Fox & Friends Sunday defends white supremacist Charlottesville protesters: “There’s a reason those people were out there”

Fox host Pete Hegseth: “There's a reason those people were out there ... A lot of it, though, is I feel like my country is slipping away”

From the August 13 edition of Fox News' Fox & Friends:

Video file

PETE HEGSETH (CO-HOST): I think the president nailed it. He condemned in the strongest possible terms hatred and bigotry on all sides as opposed to immediately picking a side out the gate. He saluted the police specifically for what they did. That was even before those two officers lost their lives through an accident with the helicopter. And then, this line to me is so important. He said, “We are all Americans first.” And you hear the slogan, “America first,” but what does that mean if you are America first? It means you’re not a racial identity first. You’re not a class first. You’re not a gender first. You're not a sexual orientation first. You're not another country first. It's not multiculturalism first. It's America first. And if we see ourselves through that lens, then it unites us as opposed to dividing us, which, frankly, the left and others have done for so long by saying, no, I see you as a gender or a race or a class, and the Balkanization creates division. We love our country. We love our god. We love our flag. And we are proud of our country. That to me is a unifying message that people should be drawn to as opposed to criticize. 

CLAYTON MORRIS (CO-HOST): Well, and Ivanka Trump took it one step further with a tweet this morning because --

ABBY HUNTSMAN (CO-HOST): Well she, she actually -- the criticism that he was getting was that he did not actually address the white supremacy movement, the white nationalists. To your point, Clayton, she actually tweeted out this morning addressing that directly.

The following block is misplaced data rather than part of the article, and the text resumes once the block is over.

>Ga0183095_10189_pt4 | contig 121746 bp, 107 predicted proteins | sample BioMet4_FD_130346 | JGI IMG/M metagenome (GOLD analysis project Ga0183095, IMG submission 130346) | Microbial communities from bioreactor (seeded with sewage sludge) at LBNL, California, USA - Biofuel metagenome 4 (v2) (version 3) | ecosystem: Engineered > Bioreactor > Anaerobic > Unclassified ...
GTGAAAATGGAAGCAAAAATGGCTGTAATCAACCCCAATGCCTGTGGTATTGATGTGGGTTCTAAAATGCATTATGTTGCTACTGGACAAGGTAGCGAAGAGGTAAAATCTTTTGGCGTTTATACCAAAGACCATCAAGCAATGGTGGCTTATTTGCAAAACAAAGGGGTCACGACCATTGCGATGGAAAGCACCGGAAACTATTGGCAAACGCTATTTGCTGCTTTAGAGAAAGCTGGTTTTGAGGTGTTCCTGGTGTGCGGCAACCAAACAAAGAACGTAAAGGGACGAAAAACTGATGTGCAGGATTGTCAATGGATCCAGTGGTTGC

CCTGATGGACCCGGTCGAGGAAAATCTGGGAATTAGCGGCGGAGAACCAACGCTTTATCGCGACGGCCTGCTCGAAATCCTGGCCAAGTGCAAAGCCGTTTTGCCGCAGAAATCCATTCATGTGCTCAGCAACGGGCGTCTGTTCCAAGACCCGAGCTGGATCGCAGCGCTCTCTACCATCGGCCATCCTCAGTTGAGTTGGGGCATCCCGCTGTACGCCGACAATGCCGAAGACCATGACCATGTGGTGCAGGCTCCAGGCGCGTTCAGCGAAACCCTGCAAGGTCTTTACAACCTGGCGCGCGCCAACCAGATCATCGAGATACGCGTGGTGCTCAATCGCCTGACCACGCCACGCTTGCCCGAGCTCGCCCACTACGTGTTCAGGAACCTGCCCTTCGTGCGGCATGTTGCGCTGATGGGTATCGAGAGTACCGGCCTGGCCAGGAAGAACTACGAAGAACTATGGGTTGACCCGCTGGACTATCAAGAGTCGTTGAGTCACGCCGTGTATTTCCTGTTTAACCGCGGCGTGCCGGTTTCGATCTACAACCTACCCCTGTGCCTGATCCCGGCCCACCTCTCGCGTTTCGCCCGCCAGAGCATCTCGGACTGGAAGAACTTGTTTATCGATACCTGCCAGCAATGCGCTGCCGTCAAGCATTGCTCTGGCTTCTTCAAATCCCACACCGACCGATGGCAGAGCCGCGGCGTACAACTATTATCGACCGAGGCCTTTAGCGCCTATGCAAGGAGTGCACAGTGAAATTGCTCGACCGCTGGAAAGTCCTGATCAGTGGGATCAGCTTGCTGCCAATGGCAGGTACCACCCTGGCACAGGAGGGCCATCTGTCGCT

HEGSETH: Just putting out that [Anti-Facists], though, also ought be called out. Just like the violent aspects of Black Lives Matter ought be called out.


HEGSETH: You can call that out, and then -- but still also listen, say, on Black Lives Matter, to the grievances of young African-American males in urban cores who feel like they are looked at differently by police. That discussion still should be had. Just like young white men who feel like, “Hey, I'm treated differently in this country than I feel like I should have. I've become a second-class citizen. None of it -- they tell me I have white privilege.” None of that justifies racial preferences or violence at all. But there's always a grievance underneath it that it's worth talking about. And we should never live in such a politically correct culture that we can't at least have a conversation. There's a reason those people were out there. Some of it is outright racism and needs to be condemned. A lot of it, though, is I feel like my country is slipping away and just because I talk about nationalism -- not white nationalism -- doesn't mean I'm talking in code that I'm a racist.


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